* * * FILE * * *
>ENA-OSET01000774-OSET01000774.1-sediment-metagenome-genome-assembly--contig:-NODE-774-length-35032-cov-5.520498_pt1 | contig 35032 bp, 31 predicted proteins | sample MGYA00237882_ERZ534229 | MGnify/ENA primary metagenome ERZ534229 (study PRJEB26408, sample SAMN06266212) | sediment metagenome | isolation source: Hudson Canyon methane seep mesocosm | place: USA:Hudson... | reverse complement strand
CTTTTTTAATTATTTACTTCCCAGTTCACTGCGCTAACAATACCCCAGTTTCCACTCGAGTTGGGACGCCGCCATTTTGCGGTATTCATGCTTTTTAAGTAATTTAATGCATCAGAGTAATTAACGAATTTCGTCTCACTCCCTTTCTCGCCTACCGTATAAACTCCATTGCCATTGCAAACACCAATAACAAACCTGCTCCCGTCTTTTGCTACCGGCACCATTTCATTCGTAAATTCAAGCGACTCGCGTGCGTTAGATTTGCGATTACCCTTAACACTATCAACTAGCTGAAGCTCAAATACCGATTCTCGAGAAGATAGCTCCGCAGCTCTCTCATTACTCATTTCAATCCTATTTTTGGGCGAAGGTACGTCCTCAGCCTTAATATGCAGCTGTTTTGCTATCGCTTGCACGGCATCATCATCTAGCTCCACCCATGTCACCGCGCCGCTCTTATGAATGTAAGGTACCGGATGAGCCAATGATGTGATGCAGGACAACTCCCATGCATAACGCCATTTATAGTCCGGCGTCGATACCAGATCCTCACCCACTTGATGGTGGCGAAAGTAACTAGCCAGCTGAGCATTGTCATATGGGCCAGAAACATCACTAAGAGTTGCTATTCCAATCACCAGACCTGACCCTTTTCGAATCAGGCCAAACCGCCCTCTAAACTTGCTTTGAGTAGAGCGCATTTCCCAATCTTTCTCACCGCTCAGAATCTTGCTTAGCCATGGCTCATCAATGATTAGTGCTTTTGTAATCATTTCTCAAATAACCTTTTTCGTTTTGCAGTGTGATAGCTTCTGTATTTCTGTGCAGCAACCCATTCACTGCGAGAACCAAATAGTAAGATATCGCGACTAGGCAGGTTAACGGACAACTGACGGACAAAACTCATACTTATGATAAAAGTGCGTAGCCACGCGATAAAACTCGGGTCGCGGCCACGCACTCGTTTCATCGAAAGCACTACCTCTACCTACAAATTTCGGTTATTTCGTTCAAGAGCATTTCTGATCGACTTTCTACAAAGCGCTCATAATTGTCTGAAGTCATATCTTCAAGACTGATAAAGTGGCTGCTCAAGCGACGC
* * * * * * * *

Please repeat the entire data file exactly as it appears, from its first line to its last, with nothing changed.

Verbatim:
>ENA-OSET01000774-OSET01000774.1-sediment-metagenome-genome-assembly--contig:-NODE-774-length-35032-cov-5.520498_pt1 | contig 35032 bp, 31 predicted proteins | sample MGYA00237882_ERZ534229 | MGnify/ENA primary metagenome ERZ534229 (study PRJEB26408, sample SAMN06266212) | sediment metagenome | isolation source: Hudson Canyon methane seep mesocosm | place: USA:Hudson... | reverse complement strand
CTTTTTTAATTATTTACTTCCCAGTTCACTGCGCTAACAATACCCCAGTTTCCACTCGAGTTGGGACGCCGCCATTTTGCGGTATTCATGCTTTTTAAGTAATTTAATGCATCAGAGTAATTAACGAATTTCGTCTCACTCCCTTTCTCGCCTACCGTATAAACTCCATTGCCATTGCAAACACCAATAACAAACCTGCTCCCGTCTTTTGCTACCGGCACCATTTCATTCGTAAATTCAAGCGACTCGCGTGCGTTAGATTTGCGATTACCCTTAACACTATCAACTAGCTGAAGCTCAAATACCGATTCTCGAGAAGATAGCTCCGCAGCTCTCTCATTACTCATTTCAATCCTATTTTTGGGCGAAGGTACGTCCTCAGCCTTAATATGCAGCTGTTTTGCTATCGCTTGCACGGCATCATCATCTAGCTCCACCCATGTCACCGCGCCGCTCTTATGAATGTAAGGTACCGGATGAGCCAATGATGTGATGCAGGACAACTCCCATGCATAACGCCATTTATAGTCCGGCGTCGATACCAGATCCTCACCCACTTGATGGTGGCGAAAGTAACTAGCCAGCTGAGCATTGTCATATGGGCCAGAAACATCACTAAGAGTTGCTATTCCAATCACCAGACCTGACCCTTTTCGAATCAGGCCAAACCGCCCTCTAAACTTGCTTTGAGTAGAGCGCATTTCCCAATCTTTCTCACCGCTCAGAATCTTGCTTAGCCATGGCTCATCAATGATTAGTGCTTTTGTAATCATTTCTCAAATAACCTTTTTCGTTTTGCAGTGTGATAGCTTCTGTATTTCTGTGCAGCAACCCATTCACTGCGAGAACCAAATAGTAAGATATCGCGACTAGGCAGGTTAACGGACAACTGACGGACAAAACTCATACTTATGATAAAAGTGCGTAGCCACGCGATAAAACTCGGGTCGCGGCCACGCACTCGTTTCATCGAAAGCACTACCTCTACCTACAAATTTCGGTTATTTCGTTCAAGAGCATTTCTGATCGACTTTCTACAAAGCGCTCATAATTGTCTGAAGTCATATCTTCAAGACTGATAAAGTGGCTGCTCAAGCGACGC